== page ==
Many workers realize that important conversations about business occur during these late-night events, so they feel obligated to attend and go against their “don’t get drunk at work events” policies. But breaking such rules ultimately causes the reluctant partyer to feel resentment. Experts advise that workers set their boundaries, even if they will miss out on consequential conversations. As new employees become more ensconced in the organization, they should look for alternatives to after-hours activities. After all, the “don’t get drunk at work events” policy has merit and shouldn’t be abandoned despite what others are doing.            

Gay, R. (2022, December 14.) It’s happy hour, not “happy every hour.“ The New York Times. Retrieved from

Dealing with Cryptic Notes from Boss All Part of The Job

Young professionals are often confused when they receive this curt message from their bosses: pls fix. It’s a buzzword, especially in consulting or finance, that is shorthand for fix this ASAP and don’t mess up like this again. It’s so frequently used that the term has entered the Urban Dictionary.

Other iterations exist: please action or make better. Whatever the note says, it lacks specificity but it means the recipient should drop everything and return a new version of whatever the boss has sent. The time of day (or night) these messages arrive means nothing to the manager, who expects that the employee will jump on the request and somehow figure out how to improve the task.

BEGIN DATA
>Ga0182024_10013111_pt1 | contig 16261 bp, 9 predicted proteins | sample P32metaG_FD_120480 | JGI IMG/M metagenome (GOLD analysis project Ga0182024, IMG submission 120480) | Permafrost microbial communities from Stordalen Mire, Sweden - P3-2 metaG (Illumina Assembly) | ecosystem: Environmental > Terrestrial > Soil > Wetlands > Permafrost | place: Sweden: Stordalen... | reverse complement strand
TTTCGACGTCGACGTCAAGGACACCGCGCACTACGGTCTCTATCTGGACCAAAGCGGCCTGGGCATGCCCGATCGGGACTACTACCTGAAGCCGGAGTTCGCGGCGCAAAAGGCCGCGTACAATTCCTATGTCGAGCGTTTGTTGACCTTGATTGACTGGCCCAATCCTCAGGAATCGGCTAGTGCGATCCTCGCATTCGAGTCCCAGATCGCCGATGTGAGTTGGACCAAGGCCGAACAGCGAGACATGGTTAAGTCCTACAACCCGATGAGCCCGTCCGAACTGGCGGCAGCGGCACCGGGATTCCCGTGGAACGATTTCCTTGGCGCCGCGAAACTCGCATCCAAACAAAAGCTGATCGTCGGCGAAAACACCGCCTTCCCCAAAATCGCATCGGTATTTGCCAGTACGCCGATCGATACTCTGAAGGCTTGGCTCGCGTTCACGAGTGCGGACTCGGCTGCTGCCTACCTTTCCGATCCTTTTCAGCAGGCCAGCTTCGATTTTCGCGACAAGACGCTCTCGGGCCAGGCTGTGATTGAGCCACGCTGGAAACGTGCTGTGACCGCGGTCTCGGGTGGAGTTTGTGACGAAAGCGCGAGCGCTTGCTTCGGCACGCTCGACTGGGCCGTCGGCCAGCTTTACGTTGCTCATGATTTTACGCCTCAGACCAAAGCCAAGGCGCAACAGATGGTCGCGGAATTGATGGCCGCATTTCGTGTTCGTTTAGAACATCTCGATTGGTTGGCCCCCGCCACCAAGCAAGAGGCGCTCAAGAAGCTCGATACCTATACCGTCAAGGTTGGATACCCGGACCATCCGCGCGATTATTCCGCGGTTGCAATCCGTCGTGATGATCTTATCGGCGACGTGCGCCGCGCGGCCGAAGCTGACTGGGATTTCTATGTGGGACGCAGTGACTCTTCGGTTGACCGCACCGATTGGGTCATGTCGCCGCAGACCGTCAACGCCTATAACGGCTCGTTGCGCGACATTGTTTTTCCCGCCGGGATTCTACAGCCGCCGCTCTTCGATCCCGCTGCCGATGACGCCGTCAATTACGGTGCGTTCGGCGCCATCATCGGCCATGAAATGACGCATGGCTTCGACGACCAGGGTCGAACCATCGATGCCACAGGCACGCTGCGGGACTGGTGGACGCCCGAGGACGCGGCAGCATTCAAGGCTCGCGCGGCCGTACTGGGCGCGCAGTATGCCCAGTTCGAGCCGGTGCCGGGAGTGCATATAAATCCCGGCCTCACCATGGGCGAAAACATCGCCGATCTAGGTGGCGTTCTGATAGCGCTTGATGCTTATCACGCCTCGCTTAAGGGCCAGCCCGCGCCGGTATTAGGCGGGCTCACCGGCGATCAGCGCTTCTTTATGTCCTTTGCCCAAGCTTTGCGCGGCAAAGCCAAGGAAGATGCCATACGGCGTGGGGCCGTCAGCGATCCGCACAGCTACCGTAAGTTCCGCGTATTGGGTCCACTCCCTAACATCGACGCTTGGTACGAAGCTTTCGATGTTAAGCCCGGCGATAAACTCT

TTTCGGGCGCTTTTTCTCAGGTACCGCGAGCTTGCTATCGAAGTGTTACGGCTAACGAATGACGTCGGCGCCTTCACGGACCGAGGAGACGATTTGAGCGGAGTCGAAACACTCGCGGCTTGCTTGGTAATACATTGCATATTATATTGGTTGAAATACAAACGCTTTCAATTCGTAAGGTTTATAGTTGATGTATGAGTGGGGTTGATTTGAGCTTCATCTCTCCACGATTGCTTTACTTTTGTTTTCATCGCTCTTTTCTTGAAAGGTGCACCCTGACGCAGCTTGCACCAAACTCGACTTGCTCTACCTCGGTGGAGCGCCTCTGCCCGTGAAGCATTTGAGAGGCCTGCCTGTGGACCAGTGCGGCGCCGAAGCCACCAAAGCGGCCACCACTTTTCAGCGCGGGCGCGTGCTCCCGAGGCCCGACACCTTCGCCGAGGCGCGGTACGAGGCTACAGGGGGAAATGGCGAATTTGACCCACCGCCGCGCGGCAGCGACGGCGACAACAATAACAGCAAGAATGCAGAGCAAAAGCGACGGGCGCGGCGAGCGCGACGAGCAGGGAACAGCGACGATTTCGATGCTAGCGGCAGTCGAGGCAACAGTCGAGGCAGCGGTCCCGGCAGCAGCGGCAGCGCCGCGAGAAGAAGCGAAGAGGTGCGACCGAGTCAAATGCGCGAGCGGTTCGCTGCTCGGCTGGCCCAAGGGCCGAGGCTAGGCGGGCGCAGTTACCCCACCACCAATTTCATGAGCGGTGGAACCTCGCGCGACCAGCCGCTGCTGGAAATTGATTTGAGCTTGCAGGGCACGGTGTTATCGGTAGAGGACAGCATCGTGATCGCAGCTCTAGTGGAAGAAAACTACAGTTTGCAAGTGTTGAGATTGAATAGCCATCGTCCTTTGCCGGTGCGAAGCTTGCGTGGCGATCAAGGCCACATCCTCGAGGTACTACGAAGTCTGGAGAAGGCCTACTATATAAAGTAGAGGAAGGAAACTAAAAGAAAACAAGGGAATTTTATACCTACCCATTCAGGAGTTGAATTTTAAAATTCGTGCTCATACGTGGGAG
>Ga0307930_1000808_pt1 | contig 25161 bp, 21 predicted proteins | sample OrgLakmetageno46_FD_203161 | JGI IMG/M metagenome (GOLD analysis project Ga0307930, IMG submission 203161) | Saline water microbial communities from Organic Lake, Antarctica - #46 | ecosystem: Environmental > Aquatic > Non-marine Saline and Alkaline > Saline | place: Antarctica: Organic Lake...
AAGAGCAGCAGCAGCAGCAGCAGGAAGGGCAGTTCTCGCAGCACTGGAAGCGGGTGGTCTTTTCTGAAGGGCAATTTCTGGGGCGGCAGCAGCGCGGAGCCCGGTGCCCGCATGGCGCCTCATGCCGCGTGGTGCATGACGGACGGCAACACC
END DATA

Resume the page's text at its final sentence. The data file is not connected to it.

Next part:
Those who work in high-powered industries such as finance and consulting need to be able to figure out what’s wrong and what it takes to get it right. Sanchit Wadhawan, a 25-year-old consultant in Atlanta, received an urgent pls fix message from his boss on a Friday night with an attached 50-slide PowerPoint. Wadhawan figured out the problem–too many fonts, inconsistent colors—and made the fixes. As a high achiever in a demanding job, he says this sort of work ethic is de rigueur.

So far, the practice appears to be confined to these two demanding industries.

Ellis, L. (2022, October 10.) The two words that terrify junior employees. The Wall Street Journal. Retrieved from

5 Dos and Don’ts During Internship

Deloitte, one of the Big Four accounting firms and a frequent hirer of college interns, offers up advice for a successful internship experience.


  • Be prepared. Dress appropriately and always take notes at meetings.